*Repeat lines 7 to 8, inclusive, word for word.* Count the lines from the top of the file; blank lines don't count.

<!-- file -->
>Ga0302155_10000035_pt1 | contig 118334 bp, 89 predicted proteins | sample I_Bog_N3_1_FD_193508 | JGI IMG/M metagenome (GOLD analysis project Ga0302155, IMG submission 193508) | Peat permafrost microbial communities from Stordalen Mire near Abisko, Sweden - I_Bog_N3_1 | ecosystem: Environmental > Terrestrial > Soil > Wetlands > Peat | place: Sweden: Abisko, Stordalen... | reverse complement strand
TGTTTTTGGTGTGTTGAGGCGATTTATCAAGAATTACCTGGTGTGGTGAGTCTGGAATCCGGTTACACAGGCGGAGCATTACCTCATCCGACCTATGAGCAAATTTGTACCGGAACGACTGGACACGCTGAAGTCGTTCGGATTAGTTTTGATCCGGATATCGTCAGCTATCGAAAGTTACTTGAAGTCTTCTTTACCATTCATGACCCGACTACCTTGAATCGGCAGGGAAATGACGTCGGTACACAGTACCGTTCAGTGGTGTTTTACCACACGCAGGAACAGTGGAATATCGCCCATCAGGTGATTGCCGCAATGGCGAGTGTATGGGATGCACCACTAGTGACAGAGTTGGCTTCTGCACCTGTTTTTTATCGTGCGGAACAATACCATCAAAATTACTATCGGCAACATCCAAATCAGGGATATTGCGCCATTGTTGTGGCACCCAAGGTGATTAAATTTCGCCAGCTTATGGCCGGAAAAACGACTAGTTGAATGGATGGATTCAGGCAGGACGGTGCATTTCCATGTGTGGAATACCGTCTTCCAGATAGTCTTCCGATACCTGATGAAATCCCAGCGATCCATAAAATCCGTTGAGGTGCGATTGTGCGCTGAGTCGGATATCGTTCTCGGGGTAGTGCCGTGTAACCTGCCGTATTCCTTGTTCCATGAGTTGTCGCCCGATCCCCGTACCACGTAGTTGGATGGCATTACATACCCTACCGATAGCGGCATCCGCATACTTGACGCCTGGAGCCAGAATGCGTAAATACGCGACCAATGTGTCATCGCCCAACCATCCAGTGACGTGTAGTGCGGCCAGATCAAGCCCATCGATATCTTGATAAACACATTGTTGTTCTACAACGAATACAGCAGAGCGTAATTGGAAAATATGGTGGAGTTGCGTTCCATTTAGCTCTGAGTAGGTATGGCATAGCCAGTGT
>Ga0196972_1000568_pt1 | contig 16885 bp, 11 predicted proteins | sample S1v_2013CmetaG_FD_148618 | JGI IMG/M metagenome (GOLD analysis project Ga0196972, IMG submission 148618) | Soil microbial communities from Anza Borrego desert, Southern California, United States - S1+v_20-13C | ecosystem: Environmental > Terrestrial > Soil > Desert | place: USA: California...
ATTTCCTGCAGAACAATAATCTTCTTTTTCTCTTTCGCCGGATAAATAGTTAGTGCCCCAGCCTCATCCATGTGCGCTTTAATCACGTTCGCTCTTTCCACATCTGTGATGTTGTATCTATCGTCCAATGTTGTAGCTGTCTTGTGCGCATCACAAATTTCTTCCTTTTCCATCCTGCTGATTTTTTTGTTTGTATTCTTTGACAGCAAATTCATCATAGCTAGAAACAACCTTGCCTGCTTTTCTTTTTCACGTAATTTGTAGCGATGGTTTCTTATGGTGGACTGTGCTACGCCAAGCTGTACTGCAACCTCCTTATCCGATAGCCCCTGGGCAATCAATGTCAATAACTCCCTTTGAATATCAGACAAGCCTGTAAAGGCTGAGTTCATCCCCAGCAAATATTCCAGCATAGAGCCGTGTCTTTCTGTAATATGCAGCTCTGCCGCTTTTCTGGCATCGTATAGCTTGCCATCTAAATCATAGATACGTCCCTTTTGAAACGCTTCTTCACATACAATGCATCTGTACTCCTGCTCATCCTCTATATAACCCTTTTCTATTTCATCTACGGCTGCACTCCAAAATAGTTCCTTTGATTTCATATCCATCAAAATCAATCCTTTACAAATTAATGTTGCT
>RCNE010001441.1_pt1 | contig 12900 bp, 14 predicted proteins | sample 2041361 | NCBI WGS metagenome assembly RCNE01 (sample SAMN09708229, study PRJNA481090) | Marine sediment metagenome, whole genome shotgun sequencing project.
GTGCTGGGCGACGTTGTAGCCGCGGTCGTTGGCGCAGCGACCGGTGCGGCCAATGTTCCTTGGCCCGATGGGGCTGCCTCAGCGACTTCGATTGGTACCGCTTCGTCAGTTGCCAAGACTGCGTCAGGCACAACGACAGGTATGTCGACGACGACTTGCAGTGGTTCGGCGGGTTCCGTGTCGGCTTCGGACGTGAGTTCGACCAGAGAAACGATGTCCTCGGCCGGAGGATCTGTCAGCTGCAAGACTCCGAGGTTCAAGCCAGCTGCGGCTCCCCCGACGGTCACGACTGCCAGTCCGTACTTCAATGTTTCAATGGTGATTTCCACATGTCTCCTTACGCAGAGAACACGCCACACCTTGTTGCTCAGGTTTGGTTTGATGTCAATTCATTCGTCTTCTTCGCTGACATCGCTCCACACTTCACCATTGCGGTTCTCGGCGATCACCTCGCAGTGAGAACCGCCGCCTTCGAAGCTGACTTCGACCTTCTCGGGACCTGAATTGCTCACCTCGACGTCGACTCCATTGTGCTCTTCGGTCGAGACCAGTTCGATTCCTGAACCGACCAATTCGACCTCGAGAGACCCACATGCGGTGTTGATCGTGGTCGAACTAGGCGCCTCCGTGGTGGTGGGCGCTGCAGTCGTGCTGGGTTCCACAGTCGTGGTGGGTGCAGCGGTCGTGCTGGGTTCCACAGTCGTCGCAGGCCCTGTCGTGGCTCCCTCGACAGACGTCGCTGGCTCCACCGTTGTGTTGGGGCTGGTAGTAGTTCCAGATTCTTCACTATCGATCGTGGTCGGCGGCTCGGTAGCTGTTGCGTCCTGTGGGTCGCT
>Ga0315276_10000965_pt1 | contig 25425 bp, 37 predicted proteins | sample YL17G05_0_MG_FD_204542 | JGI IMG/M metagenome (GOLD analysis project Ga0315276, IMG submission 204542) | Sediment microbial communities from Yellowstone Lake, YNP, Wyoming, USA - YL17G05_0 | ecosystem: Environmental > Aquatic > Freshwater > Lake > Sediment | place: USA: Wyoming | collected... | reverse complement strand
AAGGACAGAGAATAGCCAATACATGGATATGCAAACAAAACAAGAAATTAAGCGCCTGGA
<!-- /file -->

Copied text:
>Ga0315276_10000965_pt1 | contig 25425 bp, 37 predicted proteins | sample YL17G05_0_MG_FD_204542 | JGI IMG/M metagenome (GOLD analysis project Ga0315276, IMG submission 204542) | Sediment microbial communities from Yellowstone Lake, YNP, Wyoming, USA - YL17G05_0 | ecosystem: Environmental > Aquatic > Freshwater > Lake > Sediment | place: USA: Wyoming | collected... | reverse complement strand
AAGGACAGAGAATAGCCAATACATGGATATGCAAACAAAACAAGAAATTAAGCGCCTGGA